Thursday, July 9, 2015

Throwback Thursday: For Whom the Bell Tolls

I was re-introduced to Hemingway in the late '70s through his first collection of short stories titled In Our Time. I was stunned by the power of Hemingway's prose. Though I'd never worn glasses, the stories there were like being a grandma who gets hit in the face with a fist, glasses flying across the room from the impact. I read the book continuously two and a half time through. The description of the doctor in The Doctor and the Doctor's Wife is so loaded with tension, yet achieved with sleight of hand, never once saying the guy was mad or outraged, or any such thing... it is nothing short of miraculous how he accomplishes so much with such simple prose.

I'd read Old Man and the Sea in high school, which is likely out of favor now due to his overbearing machisimo and politically incorrect attitudes. It is, however, a good read. The story did make an impression.

The first Hemingway novel that followed my return to classic literature during this period in my life was For Whom the Bell Tolls. Its setting is the Spanish Civil War. The hero's quest turns out to be a futile mission. The characters are vividly drawn, and tragic. Can one man make a difference? Robert Jordan believes he can.

The real tragedy of the Spanish Civil War was the pillaging of a section of European real estate in order to try out new war technologies. Franco fascists were not armed with Mussolini's planes for nothing. Hitler and friends watched with avid interest as the peoples were subjugated. Technology, not ideology, proved the winning variable in this situation.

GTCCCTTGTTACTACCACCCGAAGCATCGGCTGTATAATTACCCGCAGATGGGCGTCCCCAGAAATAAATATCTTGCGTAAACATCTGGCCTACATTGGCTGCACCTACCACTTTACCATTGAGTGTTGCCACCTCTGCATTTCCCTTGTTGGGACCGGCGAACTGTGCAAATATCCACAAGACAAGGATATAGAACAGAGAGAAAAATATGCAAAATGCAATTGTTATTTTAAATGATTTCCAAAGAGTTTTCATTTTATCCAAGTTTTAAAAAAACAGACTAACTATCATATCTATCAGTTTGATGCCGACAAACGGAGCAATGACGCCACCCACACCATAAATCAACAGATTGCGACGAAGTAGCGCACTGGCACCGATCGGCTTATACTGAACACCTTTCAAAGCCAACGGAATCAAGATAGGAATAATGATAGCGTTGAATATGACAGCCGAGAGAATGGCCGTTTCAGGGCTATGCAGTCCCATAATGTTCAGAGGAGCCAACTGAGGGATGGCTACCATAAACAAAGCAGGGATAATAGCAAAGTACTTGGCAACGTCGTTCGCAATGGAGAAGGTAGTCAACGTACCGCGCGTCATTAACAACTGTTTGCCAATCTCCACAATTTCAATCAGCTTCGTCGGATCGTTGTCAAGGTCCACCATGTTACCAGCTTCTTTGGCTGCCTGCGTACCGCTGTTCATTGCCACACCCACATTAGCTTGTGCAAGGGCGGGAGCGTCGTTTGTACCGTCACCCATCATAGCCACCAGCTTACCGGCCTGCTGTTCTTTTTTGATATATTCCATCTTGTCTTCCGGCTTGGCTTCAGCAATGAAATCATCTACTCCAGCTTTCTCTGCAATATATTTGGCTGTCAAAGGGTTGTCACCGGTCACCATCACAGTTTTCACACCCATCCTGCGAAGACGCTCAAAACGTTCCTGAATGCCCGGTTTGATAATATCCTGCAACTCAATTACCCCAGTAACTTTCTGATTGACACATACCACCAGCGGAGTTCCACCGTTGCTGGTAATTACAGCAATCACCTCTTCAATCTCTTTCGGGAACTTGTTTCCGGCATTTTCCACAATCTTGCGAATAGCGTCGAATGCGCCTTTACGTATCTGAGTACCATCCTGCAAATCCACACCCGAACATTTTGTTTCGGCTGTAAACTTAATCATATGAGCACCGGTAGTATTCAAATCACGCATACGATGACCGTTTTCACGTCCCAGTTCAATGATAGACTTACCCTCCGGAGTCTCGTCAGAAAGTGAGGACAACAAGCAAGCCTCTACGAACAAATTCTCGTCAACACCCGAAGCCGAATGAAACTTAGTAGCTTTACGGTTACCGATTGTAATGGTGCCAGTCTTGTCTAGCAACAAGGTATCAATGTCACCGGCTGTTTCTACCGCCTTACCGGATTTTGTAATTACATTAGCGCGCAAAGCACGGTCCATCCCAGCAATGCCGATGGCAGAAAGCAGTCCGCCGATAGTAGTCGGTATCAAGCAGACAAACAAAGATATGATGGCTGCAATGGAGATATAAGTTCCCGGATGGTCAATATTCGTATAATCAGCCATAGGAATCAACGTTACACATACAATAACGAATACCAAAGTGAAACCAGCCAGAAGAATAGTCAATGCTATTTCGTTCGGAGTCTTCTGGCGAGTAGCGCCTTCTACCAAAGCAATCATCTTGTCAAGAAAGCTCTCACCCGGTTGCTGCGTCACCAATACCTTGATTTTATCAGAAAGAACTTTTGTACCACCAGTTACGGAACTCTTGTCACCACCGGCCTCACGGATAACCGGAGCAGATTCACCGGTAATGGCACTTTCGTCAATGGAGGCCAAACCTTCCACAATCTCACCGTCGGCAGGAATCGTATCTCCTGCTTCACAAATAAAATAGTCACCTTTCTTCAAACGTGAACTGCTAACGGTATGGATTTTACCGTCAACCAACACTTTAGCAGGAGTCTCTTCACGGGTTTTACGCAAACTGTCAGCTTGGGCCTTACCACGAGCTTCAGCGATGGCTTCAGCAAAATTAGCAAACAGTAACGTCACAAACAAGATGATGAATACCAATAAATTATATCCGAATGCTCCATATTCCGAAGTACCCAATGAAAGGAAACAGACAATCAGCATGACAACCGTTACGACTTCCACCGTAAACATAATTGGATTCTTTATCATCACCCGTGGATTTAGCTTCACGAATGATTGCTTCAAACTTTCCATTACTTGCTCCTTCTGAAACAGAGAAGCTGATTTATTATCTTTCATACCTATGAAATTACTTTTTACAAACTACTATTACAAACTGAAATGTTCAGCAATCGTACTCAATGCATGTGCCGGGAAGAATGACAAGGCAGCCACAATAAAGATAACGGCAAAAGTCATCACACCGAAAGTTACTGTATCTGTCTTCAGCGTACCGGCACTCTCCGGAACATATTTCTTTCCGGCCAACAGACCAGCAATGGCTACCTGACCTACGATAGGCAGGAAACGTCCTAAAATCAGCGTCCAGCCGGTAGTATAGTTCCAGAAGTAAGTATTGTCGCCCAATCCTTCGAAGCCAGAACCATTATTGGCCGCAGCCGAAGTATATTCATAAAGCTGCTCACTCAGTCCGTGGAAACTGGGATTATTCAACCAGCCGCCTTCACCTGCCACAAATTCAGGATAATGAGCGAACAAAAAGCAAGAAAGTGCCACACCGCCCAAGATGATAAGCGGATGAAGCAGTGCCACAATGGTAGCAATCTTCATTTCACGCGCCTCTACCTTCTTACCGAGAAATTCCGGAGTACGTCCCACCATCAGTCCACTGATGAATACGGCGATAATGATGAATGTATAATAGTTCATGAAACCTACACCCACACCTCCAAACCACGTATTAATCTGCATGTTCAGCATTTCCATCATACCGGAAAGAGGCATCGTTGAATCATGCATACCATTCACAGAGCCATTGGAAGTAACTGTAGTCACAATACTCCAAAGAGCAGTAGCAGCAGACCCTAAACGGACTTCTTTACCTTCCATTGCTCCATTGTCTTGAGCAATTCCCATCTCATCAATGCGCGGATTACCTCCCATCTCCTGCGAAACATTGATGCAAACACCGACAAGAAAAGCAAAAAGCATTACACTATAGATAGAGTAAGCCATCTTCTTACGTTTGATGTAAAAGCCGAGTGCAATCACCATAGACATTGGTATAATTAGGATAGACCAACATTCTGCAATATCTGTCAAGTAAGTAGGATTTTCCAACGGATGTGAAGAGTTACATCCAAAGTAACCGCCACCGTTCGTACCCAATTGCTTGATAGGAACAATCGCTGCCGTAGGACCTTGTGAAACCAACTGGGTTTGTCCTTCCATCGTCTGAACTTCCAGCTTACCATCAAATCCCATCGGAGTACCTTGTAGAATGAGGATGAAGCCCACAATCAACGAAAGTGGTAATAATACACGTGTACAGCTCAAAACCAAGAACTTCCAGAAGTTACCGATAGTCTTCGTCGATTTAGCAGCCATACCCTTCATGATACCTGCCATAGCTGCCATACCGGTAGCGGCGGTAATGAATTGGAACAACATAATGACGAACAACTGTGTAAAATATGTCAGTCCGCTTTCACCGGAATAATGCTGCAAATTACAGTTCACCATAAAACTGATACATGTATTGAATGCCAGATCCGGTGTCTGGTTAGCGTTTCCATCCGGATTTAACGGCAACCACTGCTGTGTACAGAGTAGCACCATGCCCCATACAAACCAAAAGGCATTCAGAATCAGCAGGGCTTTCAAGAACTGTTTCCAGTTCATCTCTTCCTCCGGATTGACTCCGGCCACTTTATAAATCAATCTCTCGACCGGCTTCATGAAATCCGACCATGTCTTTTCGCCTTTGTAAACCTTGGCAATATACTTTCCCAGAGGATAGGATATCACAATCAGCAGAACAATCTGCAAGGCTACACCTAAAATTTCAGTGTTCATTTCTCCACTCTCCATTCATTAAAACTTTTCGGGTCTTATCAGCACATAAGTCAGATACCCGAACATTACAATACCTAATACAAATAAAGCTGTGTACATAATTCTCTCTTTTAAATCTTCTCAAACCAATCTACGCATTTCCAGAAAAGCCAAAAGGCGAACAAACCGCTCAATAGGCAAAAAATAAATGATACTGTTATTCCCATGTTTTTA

In the novel, idealism and realism collide. Pablo, the local leader of a small guerilla band of anti-fascists, represents one shade of realism. Pilar, his wife, epitomizes another. Robert Jordan, the American teacher who has joined the war effort, is the idealist.

What really happened in Spain has still not fully been understood. The events of that time were significant, though soon lost in the shadows and mists of the world war that follow. Orwell lost his faith in communist socialism as a result of things he saw. Others were appalled by fascism's jackboot horrors. Picasso was inspired by the destruction of a town called Guernica to paint his famous statement decrying the brutality of this kind of "total war," which the U.S. continued to carry out in Viet Nam.

What follows here is an excerpt from one of Michael Mazza's reviews at I find reading reviews to be a mentally stimulating exercise. Movie reviews at and the Amazon reviews are frequently cogent, insightful offerings from people who are thinking at least a little beneath the surface of things.

"Hemingway offers a grim and graphic look at the brutality of 20th century warfare. War is not glamorized or sanitized, and atrocities are described in unflinching detail. The characters explore the ethics of killing in war. As the story progresses, Hemingway skillfully peels back the layers of Jordan and other characters to reveal their psychological wounds. But the book is not all about pain and violence. In the midst of war Hemingway finds the joy and beauty that keep his characters going. He also incorporates storytelling as a powerful motif in the book; his characters share stories with each other, recall missing untold stories, or resist a story too hard to bear. In Hemingway's world storytelling is as essential a human activity as eating, fighting, and lovemaking."


1 comment:

Milissa said...

Ed, have you read The Breaking Point: Hemingway, Dos Passos, and the Murder of Jose Robles? Interesting read and an interesting look at Hemingway.